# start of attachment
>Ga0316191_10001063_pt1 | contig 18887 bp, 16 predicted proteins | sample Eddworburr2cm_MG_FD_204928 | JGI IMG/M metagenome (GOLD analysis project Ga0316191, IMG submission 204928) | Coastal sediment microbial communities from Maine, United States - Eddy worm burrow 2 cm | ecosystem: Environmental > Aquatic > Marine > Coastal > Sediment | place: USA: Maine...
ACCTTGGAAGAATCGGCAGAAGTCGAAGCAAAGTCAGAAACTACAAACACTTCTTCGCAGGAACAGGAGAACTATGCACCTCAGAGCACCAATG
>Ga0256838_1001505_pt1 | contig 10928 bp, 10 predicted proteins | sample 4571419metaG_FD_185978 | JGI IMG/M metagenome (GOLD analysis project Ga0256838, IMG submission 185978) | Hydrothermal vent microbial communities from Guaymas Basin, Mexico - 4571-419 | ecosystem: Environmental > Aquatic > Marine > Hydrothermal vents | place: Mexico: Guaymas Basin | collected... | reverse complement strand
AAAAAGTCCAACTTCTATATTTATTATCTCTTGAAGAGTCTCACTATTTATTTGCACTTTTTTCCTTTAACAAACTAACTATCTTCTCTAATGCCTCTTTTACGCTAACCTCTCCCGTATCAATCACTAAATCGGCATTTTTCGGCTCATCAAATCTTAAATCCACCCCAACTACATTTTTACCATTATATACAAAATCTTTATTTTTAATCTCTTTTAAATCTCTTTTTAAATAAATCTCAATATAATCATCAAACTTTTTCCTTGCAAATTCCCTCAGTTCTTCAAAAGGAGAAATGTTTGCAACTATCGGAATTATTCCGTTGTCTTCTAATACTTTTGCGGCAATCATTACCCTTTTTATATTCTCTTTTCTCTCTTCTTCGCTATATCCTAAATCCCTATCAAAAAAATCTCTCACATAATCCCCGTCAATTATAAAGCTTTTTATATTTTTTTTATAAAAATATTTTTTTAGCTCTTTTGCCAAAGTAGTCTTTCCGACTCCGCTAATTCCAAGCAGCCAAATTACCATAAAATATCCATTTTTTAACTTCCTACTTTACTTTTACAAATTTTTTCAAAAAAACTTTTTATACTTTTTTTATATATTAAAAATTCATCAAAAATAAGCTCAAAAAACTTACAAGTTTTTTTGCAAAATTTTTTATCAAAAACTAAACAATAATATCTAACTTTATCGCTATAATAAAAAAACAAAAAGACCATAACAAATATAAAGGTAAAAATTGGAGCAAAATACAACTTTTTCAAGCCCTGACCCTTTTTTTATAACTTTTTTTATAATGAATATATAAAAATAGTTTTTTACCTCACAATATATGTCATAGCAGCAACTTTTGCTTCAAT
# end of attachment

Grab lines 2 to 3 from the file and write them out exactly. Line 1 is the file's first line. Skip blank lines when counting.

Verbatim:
ACCTTGGAAGAATCGGCAGAAGTCGAAGCAAAGTCAGAAACTACAAACACTTCTTCGCAGGAACAGGAGAACTATGCACCTCAGAGCACCAATG
>Ga0256838_1001505_pt1 | contig 10928 bp, 10 predicted proteins | sample 4571419metaG_FD_185978 | JGI IMG/M metagenome (GOLD analysis project Ga0256838, IMG submission 185978) | Hydrothermal vent microbial communities from Guaymas Basin, Mexico - 4571-419 | ecosystem: Environmental > Aquatic > Marine > Hydrothermal vents | place: Mexico: Guaymas Basin | collected... | reverse complement strand